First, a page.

But making ‘sense’ of the cinema is so much more than considering the context of its existence. We must also not take for granted the sense-experience which the cinema provides. You choose to enter a dark room that’s either intimately empty or warmly buzzing with people. You take a leap of faith in buying a ticket for something which may bore the hell out of you or change your entire perspective on life. You surrender your eyes to an expanding screen and your ears to overpowering speakers. This vulnerability allows you to let your senses be indulged or affronted. This in turn makes for such a great range of sensual effects: the shiver of a perfectly placed musical note, the disgusting sight of an entirely CGI mutilated corpse.
Sure, a good movie has the power to do this from the comfort of your own home, but its power is tenfold at the cinema. Evidently, where we choose to place our attention and our sensory experience is definitely a choice worth considering. This is not to say that we should be going to the movies all the time, but that we should be fostering sensual experiences over de-sensual experiences.
Sometimes, it feels almost too easy to distract our senses with numbness. I am sure most people, myself included, are guilty of over-using their phones when they sit down to watch a movie at home. There is no greater distraction than sitting on the couch, flicking your streaming platform of choice on, and then jumping right onto the phone as soon as our attention lulls. Of course, this is sometimes a necessary evil — distraction is often needed for the mind to relax. But we should not make the mistake of taking our sense-experience for granted. We should not make the mistake of desensitising our capacity to engage with screens, especially when they promote a numbness over profound sensory experiences. The same argument could of course be made with watching a film in the cinema. But if we are to find sense in the cinema-going experience, we should firstly appreciate the invigoration of the senses which it provides. If it grips your senses, it can take you anywhere. And that’s an invaluable experience worth protecting.
But it must be said that going to the cinema isn’t always the perfect experience. Unless you look out for discount prices, the tickets, food, and drinks tend to be expensive. If you try and bring your own snacks in, it’s always amusingly awkward trying to figure out whether that’s acceptable or not. When you finally make your way into the cinema, you then leave yourself at the mercy of the (hopefully) considerate people around you. There is nothing that better promotes streaming the latest blockbuster film in the comfort of your home than the threat of other moviegoers kicking your seat, talking to each other, and using their phones. Sometimes the risk just doesn’t even seem worth it, and that’s before you add a worldwide pandemic into the mix.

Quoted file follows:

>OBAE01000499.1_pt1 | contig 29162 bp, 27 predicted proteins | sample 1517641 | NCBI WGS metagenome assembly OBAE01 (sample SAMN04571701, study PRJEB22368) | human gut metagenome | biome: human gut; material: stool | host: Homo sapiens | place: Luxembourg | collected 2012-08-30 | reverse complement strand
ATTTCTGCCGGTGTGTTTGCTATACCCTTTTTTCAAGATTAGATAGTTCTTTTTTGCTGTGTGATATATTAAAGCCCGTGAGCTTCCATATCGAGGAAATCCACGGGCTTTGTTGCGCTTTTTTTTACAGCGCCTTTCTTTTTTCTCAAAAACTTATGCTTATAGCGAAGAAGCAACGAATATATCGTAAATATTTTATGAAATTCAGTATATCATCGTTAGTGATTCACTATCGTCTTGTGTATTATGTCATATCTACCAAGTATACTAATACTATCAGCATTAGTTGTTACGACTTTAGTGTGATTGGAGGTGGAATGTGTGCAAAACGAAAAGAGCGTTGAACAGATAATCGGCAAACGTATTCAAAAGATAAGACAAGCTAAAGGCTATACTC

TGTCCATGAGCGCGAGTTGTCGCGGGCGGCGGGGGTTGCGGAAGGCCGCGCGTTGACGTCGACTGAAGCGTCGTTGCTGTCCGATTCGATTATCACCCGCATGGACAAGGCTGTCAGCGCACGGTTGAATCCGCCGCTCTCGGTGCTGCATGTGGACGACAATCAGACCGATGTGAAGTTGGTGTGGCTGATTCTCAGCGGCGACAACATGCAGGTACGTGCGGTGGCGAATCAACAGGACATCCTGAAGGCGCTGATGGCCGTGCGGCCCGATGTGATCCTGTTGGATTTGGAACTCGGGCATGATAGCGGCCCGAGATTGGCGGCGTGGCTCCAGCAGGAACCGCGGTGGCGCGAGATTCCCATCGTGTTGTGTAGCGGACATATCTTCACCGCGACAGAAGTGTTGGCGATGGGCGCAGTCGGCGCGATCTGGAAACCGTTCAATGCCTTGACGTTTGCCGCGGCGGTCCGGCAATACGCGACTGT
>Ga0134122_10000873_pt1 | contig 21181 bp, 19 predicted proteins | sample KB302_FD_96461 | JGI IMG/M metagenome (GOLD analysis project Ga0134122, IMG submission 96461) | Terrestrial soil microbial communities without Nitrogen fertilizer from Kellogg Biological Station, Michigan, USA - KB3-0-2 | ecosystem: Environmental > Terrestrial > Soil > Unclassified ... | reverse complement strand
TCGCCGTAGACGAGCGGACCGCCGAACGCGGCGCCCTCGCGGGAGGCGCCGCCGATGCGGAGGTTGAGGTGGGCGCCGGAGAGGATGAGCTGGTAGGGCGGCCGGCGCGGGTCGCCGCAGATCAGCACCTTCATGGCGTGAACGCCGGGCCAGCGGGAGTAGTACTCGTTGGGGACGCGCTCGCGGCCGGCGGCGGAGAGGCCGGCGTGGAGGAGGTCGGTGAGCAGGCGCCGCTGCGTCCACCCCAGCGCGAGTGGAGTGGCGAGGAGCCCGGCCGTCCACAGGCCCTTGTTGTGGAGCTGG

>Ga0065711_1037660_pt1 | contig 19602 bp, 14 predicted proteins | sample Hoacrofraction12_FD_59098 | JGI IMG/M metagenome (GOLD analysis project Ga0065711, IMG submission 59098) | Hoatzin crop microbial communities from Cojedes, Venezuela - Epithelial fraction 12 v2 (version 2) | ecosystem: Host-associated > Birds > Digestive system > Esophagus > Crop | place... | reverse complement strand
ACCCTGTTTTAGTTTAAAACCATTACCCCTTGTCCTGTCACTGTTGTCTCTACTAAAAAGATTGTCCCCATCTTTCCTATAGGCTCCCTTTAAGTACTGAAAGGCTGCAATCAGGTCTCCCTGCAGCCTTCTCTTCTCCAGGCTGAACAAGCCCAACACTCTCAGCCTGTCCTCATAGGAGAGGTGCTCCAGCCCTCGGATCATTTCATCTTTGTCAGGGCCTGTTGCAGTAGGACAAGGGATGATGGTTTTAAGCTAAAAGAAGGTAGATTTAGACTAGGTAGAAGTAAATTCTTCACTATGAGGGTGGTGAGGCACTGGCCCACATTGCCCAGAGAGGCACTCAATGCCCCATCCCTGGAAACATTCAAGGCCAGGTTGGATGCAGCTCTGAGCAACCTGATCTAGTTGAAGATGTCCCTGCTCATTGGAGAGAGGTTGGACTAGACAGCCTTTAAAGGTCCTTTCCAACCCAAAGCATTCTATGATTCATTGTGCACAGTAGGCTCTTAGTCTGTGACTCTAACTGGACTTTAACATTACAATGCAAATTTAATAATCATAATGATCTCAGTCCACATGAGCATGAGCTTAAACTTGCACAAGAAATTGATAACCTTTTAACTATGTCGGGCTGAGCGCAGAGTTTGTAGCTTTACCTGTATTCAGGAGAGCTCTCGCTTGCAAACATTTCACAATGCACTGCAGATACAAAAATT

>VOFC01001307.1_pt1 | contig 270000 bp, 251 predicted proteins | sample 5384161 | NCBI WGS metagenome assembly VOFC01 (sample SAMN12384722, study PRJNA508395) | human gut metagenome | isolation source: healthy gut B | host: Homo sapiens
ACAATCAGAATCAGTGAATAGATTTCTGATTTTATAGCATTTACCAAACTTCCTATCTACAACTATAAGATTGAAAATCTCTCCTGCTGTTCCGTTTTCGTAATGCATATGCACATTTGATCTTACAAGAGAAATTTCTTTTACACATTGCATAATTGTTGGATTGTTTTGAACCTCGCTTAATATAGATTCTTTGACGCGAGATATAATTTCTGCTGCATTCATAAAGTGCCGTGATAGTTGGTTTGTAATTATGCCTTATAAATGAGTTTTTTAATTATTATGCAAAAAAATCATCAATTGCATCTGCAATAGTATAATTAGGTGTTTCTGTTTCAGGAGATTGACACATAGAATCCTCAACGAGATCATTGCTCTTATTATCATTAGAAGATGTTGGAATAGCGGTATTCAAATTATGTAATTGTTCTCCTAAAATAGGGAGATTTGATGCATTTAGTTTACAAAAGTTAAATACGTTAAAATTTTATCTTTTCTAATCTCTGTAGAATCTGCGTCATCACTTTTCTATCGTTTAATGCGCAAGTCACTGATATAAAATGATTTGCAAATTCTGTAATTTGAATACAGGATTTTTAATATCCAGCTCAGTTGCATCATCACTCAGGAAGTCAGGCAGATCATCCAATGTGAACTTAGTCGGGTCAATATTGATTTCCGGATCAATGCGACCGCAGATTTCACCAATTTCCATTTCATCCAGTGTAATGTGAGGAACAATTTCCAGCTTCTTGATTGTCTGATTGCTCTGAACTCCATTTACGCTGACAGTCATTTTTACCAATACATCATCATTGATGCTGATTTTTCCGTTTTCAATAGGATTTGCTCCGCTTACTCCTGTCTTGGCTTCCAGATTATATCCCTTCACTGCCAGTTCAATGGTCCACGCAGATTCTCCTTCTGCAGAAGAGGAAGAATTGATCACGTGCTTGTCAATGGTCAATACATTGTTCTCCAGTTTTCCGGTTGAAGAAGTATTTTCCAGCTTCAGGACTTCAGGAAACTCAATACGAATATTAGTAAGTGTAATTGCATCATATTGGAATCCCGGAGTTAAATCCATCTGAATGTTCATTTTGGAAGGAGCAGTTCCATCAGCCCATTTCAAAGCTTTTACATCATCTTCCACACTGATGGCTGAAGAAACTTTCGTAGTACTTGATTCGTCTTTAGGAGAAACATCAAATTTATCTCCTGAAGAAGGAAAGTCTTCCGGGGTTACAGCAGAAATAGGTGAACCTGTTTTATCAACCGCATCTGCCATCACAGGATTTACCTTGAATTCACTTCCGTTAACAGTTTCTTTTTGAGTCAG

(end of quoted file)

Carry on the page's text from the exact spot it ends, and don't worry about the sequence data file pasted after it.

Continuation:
As a generation of movie-watchers, where do we go from here? You would not be alone if sometimes you only choose the cinema experience just to get ahead of the spoilers. The proliferation of movie streaming and online discussion has effectively moved the cinema into a virtual domain. Perhaps we have a reduced patience for movie watching with the rapidity of the online world, or perhaps we have a greater communal knowledge and appreciation for film through online accessibility. As usual, the reality lies somewhere in the middle.
In the end, films are expressions of art, and are integrally reflective of humanity in one way or another - as is the way we choose to consume them. To make ‘sense’ of the cinema is to attempt to make sense of our reality. And when our reality feels joyous, surreal, privileged, ignored, or any wide range of feelings, we may just need the power of the cinema to understand our humanity again.
I hope that in these unique times, we do manage to rediscover sense in the cinema — it may just help us find sense in everything else.